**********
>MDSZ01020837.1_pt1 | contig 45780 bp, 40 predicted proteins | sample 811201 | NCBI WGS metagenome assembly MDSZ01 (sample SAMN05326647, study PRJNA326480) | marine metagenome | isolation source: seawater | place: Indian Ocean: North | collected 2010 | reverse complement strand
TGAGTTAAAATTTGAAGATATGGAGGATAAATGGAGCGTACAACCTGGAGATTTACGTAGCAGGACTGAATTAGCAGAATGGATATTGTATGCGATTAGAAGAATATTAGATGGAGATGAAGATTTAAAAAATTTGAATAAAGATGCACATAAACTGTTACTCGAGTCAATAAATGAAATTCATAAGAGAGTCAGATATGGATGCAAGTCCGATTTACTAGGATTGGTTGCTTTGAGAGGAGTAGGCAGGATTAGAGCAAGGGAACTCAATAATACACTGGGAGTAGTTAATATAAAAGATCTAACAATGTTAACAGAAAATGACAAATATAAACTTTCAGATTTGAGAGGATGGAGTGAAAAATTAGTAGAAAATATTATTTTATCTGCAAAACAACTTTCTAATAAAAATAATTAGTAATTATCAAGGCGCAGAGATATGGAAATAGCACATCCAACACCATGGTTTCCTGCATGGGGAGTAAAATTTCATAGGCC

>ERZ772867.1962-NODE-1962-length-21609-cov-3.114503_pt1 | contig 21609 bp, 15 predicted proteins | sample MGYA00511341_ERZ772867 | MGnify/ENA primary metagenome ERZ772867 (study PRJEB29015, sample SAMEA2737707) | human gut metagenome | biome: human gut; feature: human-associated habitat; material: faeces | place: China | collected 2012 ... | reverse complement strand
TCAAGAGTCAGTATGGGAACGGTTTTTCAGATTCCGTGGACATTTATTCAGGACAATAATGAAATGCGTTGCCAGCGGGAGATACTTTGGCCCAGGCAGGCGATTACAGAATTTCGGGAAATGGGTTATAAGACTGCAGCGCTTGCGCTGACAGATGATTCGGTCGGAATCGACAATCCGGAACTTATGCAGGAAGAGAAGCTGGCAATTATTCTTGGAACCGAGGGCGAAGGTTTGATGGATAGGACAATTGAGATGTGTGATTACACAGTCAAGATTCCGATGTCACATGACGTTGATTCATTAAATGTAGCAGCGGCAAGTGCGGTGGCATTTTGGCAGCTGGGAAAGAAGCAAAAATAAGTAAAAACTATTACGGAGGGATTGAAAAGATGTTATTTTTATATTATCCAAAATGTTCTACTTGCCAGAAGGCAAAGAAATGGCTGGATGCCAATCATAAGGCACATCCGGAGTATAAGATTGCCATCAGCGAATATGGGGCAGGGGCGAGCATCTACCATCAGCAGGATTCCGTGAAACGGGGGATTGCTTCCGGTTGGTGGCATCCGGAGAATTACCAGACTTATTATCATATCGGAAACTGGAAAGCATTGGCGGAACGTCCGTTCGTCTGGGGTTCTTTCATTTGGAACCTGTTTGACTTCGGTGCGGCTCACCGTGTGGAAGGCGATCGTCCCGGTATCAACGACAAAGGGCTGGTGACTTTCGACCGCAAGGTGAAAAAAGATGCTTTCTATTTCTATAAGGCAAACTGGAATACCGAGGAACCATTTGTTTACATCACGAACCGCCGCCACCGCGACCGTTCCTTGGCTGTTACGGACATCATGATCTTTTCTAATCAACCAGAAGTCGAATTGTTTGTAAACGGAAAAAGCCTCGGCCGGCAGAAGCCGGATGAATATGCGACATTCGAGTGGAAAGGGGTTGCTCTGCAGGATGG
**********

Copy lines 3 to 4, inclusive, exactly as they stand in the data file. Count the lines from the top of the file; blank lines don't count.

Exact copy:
>ERZ772867.1962-NODE-1962-length-21609-cov-3.114503_pt1 | contig 21609 bp, 15 predicted proteins | sample MGYA00511341_ERZ772867 | MGnify/ENA primary metagenome ERZ772867 (study PRJEB29015, sample SAMEA2737707) | human gut metagenome | biome: human gut; feature: human-associated habitat; material: faeces | place: China | collected 2012 ... | reverse complement strand
TCAAGAGTCAGTATGGGAACGGTTTTTCAGATTCCGTGGACATTTATTCAGGACAATAATGAAATGCGTTGCCAGCGGGAGATACTTTGGCCCAGGCAGGCGATTACAGAATTTCGGGAAATGGGTTATAAGACTGCAGCGCTTGCGCTGACAGATGATTCGGTCGGAATCGACAATCCGGAACTTATGCAGGAAGAGAAGCTGGCAATTATTCTTGGAACCGAGGGCGAAGGTTTGATGGATAGGACAATTGAGATGTGTGATTACACAGTCAAGATTCCGATGTCACATGACGTTGATTCATTAAATGTAGCAGCGGCAAGTGCGGTGGCATTTTGGCAGCTGGGAAAGAAGCAAAAATAAGTAAAAACTATTACGGAGGGATTGAAAAGATGTTATTTTTATATTATCCAAAATGTTCTACTTGCCAGAAGGCAAAGAAATGGCTGGATGCCAATCATAAGGCACATCCGGAGTATAAGATTGCCATCAGCGAATATGGGGCAGGGGCGAGCATCTACCATCAGCAGGATTCCGTGAAACGGGGGATTGCTTCCGGTTGGTGGCATCCGGAGAATTACCAGACTTATTATCATATCGGAAACTGGAAAGCATTGGCGGAACGTCCGTTCGTCTGGGGTTCTTTCATTTGGAACCTGTTTGACTTCGGTGCGGCTCACCGTGTGGAAGGCGATCGTCCCGGTATCAACGACAAAGGGCTGGTGACTTTCGACCGCAAGGTGAAAAAAGATGCTTTCTATTTCTATAAGGCAAACTGGAATACCGAGGAACCATTTGTTTACATCACGAACCGCCGCCACCGCGACCGTTCCTTGGCTGTTACGGACATCATGATCTTTTCTAATCAACCAGAAGTCGAATTGTTTGTAAACGGAAAAAGCCTCGGCCGGCAGAAGCCGGATGAATATGCGACATTCGAGTGGAAAGGGGTTGCTCTGCAGGATGG